Methods

Context

Peter MacCallum Cancer Centre (PMCC) is a 100 inpatient-bed tertiary cancer hospital with haematology, medical oncology, cancer surgery and radiation oncology. As well as four wards, ambulatory areas include a chemotherapy day unit, a medical day unit, apheresis, hospital-in-the-home service, radiotherapy, diagnostic imaging and outpatient clinics. As there is no emergency department, patients were routinely admitted directly to the wards or through ambulatory areas. Cancer surgeries routinely performed include complex colorectal surgery (eg, pelvic exenteration), upper gastrointestinal surgery, breast and plastic surgery, head and neck surgery and sarcoma/skin cancer surgery. Neurosurgery, orthopaedic and thoracic surgery were generally performed at affiliated tertiary centres, although postoperative treatment including adjuvant radiotherapy and chemotherapy were administered at PMCC. Typically, patients present with sepsis at multiple sites throughout the hospital—medical day unit, ambulatory care/outpatients, chemotherapy day unit, apheresis, radiotherapy and inpatient wards. The hospital was moved to the Parkville precinct opposite Royal Melbourne Hospital in June 2016.

Definitions

The sepsis-2 (SIRS-based sepsis) criteria were used for this programme as it was developed prior to the publication of the sepsis-3 criteria.18 19 Clinical review criteria were represented as Between the Flags on the ward observation chart: SpO2 90%–95%, heart rate (HR) 120–130 beats , respiratory rate (RR) 25–30 breaths per minute, systolic blood pressure (SBP) 90–100 mm Hg, temperature >38°C or <35.4°C. Medical emergency team (MET) call criteria: SpO2 <90%, HR >130 beats per minute, RR >30 or <6 breaths per minute, SBP <90 mm Hg, altered conscious state, decreased urine output <0.5 mL/hour for >2 hours. Appropriateness of antimicrobial therapy was based on the National Antimicrobial Prescribing survey definition, and is a composite measure of choice based on indication, clinical guidelines, dose, route and allergy label.20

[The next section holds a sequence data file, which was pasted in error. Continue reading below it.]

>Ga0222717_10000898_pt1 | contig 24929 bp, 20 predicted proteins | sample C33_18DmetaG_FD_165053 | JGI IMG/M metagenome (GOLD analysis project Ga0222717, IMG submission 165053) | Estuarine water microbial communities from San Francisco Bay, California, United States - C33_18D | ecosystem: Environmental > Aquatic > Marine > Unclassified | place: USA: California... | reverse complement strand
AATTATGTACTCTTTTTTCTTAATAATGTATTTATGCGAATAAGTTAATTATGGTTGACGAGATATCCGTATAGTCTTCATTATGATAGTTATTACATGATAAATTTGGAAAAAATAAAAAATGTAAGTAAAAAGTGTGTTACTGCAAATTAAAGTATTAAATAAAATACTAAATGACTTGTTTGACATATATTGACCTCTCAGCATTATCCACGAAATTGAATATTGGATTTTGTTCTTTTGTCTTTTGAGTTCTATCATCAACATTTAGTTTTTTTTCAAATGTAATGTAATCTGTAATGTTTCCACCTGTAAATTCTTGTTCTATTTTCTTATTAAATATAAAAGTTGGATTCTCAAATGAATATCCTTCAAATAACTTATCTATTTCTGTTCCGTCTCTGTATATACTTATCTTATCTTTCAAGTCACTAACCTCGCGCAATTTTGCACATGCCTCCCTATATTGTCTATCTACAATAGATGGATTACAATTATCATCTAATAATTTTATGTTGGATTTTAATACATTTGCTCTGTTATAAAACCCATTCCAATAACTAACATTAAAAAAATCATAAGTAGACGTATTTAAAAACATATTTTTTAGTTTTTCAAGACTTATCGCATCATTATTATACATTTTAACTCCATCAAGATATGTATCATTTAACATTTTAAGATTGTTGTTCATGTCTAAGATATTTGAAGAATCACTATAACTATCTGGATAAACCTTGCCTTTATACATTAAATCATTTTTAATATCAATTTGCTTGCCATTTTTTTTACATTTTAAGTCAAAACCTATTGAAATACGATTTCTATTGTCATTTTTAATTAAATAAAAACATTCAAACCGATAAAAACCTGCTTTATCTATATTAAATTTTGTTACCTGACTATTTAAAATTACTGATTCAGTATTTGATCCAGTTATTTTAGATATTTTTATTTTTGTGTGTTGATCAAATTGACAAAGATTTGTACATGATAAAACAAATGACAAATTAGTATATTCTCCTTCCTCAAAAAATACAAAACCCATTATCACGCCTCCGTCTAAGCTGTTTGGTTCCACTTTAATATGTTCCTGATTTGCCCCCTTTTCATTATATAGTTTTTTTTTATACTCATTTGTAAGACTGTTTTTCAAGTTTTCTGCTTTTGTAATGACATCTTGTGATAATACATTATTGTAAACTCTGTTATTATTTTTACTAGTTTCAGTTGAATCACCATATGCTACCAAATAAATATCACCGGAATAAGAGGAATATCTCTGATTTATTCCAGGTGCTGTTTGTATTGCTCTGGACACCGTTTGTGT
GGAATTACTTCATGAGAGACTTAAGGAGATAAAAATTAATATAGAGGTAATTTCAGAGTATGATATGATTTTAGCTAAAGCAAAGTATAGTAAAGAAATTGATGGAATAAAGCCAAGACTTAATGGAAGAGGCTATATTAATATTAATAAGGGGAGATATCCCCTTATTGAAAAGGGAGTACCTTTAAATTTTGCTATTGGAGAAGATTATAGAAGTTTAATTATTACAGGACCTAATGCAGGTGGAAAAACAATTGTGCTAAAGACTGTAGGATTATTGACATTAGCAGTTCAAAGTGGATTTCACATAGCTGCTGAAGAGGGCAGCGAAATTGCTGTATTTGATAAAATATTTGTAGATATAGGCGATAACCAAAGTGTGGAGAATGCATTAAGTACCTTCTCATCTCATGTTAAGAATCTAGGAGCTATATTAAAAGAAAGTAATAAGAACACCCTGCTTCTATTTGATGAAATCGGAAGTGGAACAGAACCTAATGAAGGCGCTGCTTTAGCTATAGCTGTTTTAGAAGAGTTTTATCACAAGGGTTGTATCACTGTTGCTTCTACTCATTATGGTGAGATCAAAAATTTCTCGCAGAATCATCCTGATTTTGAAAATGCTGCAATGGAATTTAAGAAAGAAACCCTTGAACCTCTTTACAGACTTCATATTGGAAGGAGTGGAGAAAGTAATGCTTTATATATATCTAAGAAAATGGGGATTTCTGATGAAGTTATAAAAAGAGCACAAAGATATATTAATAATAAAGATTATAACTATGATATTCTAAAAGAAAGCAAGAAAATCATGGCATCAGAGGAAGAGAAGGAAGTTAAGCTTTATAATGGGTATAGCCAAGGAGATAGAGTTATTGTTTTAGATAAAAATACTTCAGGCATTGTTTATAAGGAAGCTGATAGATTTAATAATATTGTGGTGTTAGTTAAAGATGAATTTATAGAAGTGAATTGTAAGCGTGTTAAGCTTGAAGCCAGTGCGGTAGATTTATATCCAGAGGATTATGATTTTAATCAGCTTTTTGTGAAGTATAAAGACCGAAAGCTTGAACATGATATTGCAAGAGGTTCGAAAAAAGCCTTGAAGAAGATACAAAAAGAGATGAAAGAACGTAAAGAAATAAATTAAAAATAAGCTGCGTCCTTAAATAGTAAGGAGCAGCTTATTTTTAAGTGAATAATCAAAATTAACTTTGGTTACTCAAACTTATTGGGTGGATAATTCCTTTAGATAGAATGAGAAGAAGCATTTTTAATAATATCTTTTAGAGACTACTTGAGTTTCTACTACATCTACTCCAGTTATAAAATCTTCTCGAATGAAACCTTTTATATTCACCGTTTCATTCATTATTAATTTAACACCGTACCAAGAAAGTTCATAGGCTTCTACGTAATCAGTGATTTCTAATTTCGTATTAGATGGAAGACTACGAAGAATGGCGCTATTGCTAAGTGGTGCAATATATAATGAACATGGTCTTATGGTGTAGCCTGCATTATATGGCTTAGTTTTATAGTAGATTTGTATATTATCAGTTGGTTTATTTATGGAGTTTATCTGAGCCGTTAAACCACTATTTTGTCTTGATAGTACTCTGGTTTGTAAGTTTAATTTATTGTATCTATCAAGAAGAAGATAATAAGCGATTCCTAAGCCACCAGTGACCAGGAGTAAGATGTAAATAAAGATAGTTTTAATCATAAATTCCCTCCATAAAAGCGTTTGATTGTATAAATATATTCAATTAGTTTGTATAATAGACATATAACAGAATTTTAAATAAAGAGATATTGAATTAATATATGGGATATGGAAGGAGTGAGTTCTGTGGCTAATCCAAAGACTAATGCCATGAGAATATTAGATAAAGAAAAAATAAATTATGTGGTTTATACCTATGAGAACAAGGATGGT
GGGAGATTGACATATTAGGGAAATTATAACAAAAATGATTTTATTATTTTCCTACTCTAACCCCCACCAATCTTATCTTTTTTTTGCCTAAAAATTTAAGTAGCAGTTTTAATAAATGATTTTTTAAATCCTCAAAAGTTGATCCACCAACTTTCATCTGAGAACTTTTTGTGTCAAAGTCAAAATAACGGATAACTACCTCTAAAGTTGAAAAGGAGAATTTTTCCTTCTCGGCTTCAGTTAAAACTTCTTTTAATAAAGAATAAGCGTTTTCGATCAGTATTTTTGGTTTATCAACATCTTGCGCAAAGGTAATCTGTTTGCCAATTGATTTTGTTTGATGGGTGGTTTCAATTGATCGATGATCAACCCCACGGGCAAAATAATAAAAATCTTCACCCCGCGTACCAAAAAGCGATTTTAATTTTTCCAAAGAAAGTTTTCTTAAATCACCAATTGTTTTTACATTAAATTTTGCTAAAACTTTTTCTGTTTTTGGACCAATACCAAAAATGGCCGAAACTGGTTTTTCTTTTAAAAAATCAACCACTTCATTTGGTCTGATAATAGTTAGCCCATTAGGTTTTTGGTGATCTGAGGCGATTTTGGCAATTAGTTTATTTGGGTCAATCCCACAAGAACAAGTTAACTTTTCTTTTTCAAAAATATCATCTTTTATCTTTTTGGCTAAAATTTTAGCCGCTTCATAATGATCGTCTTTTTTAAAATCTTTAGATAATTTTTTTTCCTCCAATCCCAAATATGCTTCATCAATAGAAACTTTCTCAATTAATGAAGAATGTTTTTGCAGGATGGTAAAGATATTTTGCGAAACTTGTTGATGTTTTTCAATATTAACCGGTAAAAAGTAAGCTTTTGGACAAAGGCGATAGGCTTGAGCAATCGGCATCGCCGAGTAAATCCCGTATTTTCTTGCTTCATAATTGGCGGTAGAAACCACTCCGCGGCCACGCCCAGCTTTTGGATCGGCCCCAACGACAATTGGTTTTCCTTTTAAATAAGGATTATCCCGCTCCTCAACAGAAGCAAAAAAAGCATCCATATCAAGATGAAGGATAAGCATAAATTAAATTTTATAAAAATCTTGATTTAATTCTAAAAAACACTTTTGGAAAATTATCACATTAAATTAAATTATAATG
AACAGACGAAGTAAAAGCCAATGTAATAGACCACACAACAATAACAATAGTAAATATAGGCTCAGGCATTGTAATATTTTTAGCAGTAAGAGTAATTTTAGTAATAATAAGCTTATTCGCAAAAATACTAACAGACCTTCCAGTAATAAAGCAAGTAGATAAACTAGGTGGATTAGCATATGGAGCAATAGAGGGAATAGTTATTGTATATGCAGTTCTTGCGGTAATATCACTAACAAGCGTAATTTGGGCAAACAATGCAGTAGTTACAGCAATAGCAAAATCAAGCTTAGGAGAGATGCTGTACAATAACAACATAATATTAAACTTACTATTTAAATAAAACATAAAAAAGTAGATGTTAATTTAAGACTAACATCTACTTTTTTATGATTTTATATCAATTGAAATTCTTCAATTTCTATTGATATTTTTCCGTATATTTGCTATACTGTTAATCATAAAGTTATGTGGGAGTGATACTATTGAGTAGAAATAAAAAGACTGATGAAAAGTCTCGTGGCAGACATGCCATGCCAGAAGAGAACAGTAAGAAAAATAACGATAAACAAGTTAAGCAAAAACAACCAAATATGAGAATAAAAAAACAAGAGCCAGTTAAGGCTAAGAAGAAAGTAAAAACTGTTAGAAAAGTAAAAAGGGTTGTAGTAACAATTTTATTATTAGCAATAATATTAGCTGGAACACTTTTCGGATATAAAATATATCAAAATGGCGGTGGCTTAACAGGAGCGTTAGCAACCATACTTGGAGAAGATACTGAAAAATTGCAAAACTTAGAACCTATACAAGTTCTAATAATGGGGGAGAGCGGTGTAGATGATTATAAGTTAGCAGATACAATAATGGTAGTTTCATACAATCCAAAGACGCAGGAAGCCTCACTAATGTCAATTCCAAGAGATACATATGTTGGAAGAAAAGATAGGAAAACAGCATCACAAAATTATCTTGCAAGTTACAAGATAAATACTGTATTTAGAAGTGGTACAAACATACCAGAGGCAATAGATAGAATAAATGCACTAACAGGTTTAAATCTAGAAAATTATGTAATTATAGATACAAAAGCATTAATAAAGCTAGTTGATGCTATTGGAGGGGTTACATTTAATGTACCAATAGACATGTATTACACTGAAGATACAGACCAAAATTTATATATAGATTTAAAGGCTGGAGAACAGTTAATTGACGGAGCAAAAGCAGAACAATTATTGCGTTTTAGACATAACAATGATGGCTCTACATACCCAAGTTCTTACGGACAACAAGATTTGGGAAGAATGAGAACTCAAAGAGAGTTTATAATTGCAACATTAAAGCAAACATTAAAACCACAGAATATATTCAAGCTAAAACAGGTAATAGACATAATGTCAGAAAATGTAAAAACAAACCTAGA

Overview of design

A mixed methodology exploratory sequential design was used to investigate barriers associated with efficient and effective inpatient management of sepsis.21 Hospital administrative data including International Classification of Diseases (ICD)-10 coding, the hospital antimicrobial approvals system and MET calls were used define the scope, burden and cost of sepsis. Concurrently, focus group interviews using lean methodology were completed to provide a comprehensive overview of sepsis management across all areas of the hospital. Results were used to inform the development and implementation of an evidence-based SP with evaluation of process and outcome measures. Finally, the resulting hospitalisation costs as associated hospital LOS were estimated. The project commenced in December 2011.

Focus group interviews